The placement of dental implants involves two surgical procedures in most patients. First, Implants are placed within your jawbone and covered with a ‘healing abutment’ or ‘cover screw’ which is flush with the surface of the dental implant . There is an initial healing time of three to six months (varies with patient depending on the quality and quantity of the bone and difficulty of the individual situation), when the implants are bonding with the jawbone. A temporary prosthesis or denture that is made by your dentist will be worn during the healing time.

After the implant has bonded to the jawbone, the second phase begins. Dr. John will uncover the implants and attach small posts, which will act as anchors for the artificial teeth. These anchors will protrude through the gum but will not be seen when the artificial tooth is placed by your dentist.

In carefully selected cases, patients can be implanted and restored in a single surgery, known as “Immediate Loading”. This is the placement of a dental implant into a recent extraction site. Dr. John will discuss all options to the patient for the best procedure for each individual.

Surgical Planning

Prior to surgery, careful and detailed planning is required to identify vital structures such as the shape and dimensions of the bone to properly orient the implants for the best outcome for the patient. Sometimes, a CT scan will be needed. Specialized 3D CAD/CAM computer programs (such as Simplant) may be used to plan the case.

A ‘stent’ often is used to facilitate the placement of implants. A surgical stent is an acrylic wafer that fits over either the teeth, the bone surface or the mucosa with pre-drilled holes to show the position and angle of the implants to be placed.

Implant surgery is usually performed as an outpatient in the office. General anesthesia, intravenous sedation, oral conscious sedation, nitrous oxide sedation, and/or local anesthesia are utilized by Dr. John.

Success Rate

Dental implant success is related to operator experience, quality and quantity of the bone available at the site, and the patient’s oral hygiene, habits and health. Patients that smoke have a higher risk of complications.


GRAFTING

Sinus lifting is a common surgical intervention where the oral surgeon thickens the inadequate part of atrophic maxilla towards the sinus with the help of bone graft materials. This results in more volume and quality bone for the implantation.

Bone grafting will be necessary in cases where there is a lack of adequate maxillary or madibular bone in terms of front to back (lip to tongue) thickness; top to bottom height; and left to right width. Sufficient bone is needed in three dimensions to securely integrate with the implant. Improved bone support is important to assure ample anchorage of the implant’s root-like shape because it has to support the mechanical stress of chewing, just like a natural tooth.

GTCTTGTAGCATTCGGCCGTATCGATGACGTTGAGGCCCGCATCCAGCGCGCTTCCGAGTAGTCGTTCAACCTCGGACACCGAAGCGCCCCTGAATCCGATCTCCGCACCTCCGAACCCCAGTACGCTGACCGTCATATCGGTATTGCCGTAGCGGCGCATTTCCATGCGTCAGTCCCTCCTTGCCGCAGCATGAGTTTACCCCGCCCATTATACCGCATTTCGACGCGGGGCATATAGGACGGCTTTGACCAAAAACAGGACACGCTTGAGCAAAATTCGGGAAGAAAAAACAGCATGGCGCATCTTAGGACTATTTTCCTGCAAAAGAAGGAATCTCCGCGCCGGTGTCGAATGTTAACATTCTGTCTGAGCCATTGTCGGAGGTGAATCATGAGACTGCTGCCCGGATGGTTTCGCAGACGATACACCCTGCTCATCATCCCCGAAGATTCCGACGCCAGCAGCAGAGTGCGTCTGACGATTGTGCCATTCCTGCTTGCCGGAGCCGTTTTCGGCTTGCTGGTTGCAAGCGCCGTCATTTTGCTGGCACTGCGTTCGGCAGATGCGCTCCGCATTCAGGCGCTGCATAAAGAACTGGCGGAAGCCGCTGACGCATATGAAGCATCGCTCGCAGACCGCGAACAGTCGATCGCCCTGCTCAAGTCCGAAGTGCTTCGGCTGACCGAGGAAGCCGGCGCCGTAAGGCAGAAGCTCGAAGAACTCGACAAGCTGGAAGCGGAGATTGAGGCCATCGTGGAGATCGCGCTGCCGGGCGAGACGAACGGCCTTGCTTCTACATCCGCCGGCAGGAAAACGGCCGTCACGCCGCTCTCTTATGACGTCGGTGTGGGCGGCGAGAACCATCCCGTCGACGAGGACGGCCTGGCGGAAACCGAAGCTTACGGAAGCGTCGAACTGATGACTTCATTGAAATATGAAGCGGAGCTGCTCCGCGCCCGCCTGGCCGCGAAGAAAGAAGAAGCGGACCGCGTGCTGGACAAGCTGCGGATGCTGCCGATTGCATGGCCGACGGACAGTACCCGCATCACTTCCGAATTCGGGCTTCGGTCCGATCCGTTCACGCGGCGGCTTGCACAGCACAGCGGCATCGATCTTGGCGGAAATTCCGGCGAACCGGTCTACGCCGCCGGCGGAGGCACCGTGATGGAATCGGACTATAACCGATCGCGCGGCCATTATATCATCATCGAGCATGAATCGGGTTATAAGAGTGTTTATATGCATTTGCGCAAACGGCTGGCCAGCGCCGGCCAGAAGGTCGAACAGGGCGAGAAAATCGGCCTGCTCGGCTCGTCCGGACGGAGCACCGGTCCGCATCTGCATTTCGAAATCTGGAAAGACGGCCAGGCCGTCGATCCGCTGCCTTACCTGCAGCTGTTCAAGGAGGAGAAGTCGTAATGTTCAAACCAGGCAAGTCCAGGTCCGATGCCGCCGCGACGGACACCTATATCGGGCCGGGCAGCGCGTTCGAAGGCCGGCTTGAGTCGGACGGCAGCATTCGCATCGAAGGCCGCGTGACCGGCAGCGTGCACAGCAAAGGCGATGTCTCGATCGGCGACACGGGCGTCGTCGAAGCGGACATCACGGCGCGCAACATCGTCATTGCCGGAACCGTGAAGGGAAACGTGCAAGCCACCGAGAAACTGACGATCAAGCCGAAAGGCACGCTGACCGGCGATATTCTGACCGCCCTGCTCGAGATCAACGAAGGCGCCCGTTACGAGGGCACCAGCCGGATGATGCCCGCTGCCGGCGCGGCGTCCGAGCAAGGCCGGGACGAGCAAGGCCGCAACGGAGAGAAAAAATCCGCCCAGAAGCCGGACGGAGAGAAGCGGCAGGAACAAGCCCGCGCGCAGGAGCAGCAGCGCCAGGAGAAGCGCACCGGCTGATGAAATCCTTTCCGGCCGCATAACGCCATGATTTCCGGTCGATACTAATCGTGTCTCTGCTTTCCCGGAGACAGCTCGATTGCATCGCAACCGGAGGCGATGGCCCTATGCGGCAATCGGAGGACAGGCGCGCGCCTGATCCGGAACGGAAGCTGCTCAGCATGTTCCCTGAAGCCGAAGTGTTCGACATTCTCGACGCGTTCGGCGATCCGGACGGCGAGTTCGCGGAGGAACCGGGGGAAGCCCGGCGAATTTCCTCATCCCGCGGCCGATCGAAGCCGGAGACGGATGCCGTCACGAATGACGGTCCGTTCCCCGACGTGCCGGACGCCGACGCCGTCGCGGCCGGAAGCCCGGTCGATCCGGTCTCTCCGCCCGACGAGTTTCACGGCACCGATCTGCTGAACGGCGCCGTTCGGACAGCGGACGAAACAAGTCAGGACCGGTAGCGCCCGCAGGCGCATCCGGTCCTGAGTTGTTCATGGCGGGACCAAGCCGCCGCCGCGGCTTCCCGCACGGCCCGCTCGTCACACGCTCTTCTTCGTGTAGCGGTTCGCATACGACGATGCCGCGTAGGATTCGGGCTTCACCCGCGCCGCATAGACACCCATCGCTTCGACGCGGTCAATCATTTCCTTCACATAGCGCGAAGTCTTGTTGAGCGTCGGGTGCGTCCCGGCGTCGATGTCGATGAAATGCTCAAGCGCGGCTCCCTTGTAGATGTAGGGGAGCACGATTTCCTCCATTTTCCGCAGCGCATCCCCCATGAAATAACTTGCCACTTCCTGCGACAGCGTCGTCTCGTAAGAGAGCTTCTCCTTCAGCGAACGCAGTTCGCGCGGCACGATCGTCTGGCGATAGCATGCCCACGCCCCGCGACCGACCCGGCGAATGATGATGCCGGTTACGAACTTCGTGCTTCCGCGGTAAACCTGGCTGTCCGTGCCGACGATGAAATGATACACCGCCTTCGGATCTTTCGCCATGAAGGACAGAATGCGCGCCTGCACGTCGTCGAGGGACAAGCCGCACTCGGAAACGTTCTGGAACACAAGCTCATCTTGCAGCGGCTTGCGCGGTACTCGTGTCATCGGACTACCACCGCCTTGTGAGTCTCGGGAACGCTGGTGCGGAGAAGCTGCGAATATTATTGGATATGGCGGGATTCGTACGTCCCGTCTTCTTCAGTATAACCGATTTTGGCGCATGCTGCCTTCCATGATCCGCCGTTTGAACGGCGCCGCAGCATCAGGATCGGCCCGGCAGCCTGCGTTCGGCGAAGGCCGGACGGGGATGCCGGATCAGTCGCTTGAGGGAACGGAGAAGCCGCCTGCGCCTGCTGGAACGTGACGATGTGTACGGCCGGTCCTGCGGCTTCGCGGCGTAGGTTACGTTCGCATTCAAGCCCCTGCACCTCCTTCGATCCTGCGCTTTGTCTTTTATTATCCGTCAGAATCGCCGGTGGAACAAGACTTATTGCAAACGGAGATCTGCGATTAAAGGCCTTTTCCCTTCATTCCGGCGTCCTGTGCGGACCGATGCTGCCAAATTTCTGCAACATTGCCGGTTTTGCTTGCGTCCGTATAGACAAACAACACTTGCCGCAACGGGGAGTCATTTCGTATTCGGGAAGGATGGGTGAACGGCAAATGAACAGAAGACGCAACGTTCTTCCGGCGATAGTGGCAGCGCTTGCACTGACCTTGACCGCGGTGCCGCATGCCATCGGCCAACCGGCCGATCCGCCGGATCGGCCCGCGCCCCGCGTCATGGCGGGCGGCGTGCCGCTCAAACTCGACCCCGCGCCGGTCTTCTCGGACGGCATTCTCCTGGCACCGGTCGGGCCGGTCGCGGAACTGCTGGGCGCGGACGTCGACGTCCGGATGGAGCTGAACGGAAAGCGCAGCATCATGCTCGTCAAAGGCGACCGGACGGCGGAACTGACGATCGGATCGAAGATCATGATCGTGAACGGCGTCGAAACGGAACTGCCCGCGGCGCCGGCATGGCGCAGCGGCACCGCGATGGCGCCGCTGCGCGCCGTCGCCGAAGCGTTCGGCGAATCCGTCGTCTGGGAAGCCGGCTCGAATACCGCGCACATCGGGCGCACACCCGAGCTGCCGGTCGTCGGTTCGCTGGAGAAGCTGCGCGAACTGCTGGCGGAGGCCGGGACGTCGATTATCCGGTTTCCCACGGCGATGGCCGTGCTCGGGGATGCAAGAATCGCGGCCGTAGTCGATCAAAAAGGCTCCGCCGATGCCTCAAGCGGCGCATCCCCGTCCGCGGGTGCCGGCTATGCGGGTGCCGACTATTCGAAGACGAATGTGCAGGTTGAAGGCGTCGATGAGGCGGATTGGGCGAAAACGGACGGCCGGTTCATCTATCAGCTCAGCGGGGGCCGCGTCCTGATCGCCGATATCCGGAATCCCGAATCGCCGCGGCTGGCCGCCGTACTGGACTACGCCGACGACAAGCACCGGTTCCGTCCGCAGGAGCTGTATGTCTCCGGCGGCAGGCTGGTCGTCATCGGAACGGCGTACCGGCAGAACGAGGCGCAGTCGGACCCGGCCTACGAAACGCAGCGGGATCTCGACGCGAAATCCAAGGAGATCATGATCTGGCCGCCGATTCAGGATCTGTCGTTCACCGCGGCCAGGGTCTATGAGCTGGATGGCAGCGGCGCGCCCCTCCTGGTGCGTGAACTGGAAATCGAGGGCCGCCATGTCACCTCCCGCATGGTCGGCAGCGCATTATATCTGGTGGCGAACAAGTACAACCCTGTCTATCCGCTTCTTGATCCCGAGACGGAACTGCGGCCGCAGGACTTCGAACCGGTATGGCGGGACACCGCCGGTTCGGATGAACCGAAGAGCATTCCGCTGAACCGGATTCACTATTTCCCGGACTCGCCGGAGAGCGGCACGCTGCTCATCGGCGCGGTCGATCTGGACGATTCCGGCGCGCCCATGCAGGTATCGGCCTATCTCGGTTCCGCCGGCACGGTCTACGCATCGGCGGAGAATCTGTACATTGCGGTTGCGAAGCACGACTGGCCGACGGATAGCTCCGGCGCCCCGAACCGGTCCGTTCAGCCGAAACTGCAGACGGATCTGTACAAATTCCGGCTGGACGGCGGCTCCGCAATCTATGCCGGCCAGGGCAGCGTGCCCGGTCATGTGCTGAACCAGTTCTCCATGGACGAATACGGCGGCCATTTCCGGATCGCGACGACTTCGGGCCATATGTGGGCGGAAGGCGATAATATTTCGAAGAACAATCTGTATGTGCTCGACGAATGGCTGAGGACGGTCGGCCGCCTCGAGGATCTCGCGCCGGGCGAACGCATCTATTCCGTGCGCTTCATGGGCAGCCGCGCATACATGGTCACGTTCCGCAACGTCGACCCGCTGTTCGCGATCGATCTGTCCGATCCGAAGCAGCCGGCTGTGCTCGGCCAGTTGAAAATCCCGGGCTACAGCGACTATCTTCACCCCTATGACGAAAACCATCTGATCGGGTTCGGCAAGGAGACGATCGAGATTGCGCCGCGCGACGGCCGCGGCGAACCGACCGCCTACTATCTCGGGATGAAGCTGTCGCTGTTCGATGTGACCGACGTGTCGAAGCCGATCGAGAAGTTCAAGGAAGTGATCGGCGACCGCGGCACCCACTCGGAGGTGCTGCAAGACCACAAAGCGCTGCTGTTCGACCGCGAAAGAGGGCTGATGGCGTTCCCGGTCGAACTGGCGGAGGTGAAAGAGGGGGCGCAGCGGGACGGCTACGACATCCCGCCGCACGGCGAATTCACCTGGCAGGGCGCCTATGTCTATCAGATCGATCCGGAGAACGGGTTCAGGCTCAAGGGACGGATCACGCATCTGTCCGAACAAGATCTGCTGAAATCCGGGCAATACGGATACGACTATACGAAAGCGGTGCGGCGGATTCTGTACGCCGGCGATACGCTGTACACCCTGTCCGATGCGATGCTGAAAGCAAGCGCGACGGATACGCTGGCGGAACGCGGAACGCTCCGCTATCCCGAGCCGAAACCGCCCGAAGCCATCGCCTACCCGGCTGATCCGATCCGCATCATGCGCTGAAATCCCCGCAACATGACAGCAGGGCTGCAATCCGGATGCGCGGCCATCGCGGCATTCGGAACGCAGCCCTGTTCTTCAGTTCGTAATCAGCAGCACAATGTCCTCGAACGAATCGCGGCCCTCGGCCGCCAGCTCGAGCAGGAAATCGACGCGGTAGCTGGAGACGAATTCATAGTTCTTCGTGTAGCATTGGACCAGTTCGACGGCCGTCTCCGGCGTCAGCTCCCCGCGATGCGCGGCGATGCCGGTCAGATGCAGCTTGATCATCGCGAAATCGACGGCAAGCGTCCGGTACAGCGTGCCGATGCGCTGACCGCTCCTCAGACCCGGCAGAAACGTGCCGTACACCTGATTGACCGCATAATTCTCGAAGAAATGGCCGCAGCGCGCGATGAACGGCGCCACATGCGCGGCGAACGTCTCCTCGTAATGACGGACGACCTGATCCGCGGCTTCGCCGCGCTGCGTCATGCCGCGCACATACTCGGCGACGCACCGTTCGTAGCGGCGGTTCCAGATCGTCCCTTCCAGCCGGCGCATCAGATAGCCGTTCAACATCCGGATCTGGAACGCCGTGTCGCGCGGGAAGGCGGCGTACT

For a dental implant to work, there must be enough bone in the jaw, and the bone has to be strong enough to hold and support the implant. If there is not enough bone, it may need to be added with a bone graft procedure. Sometimes, this procedure is called bone augmentation. In addition, natural teeth and supporting tissues near where the implant will be placed must be in good health.

A wide range of grafting materials and substances may be used during the process of bone grafting/bone replacement. They include the patient’s own bone (autograft), which may be harvested from the jawbone; processed bone,(human or animal); or artificially produced bone; or bone generating ( BMP) products.

Bone grafting has its own standard of care. In a typical procedure, Dr. John creates a flap of the gum to fully expose the jaw at the graft site, performs grafts in and on existing bone, then installs a barrier membrane designed to protect the graft. The mucosa is carefully sutured over the site. Antibiotics and topical antibacterial mouth rinses are used to minimize risk of infection. The graft is allowed to heal and usually needs three to six months.


ORAL PATHOLOGY

Through his oral and maxillofacial surgery training and experience, Dr. John deals with the nature, identification and management of diseases affecting the oral and maxillofacial regions. Salivary Gland Disease

There are both major and minor salivary gland in the mouth which secrete saliva and a variety of enzymes to help process foods and make swallowing easy. These salivary glands can get infected or inflamed and can also be very painful; sometimes the salivary glands also develop benign and malignant cancers. However, the most common problem with salivary gland is formation of stones in the small duct which prevent free flowing of saliva. The gland swells as they cannot empty and often get infected. While most stones in the duct may resolve, sometimes surgery and antibiotics are required.

Bad Breath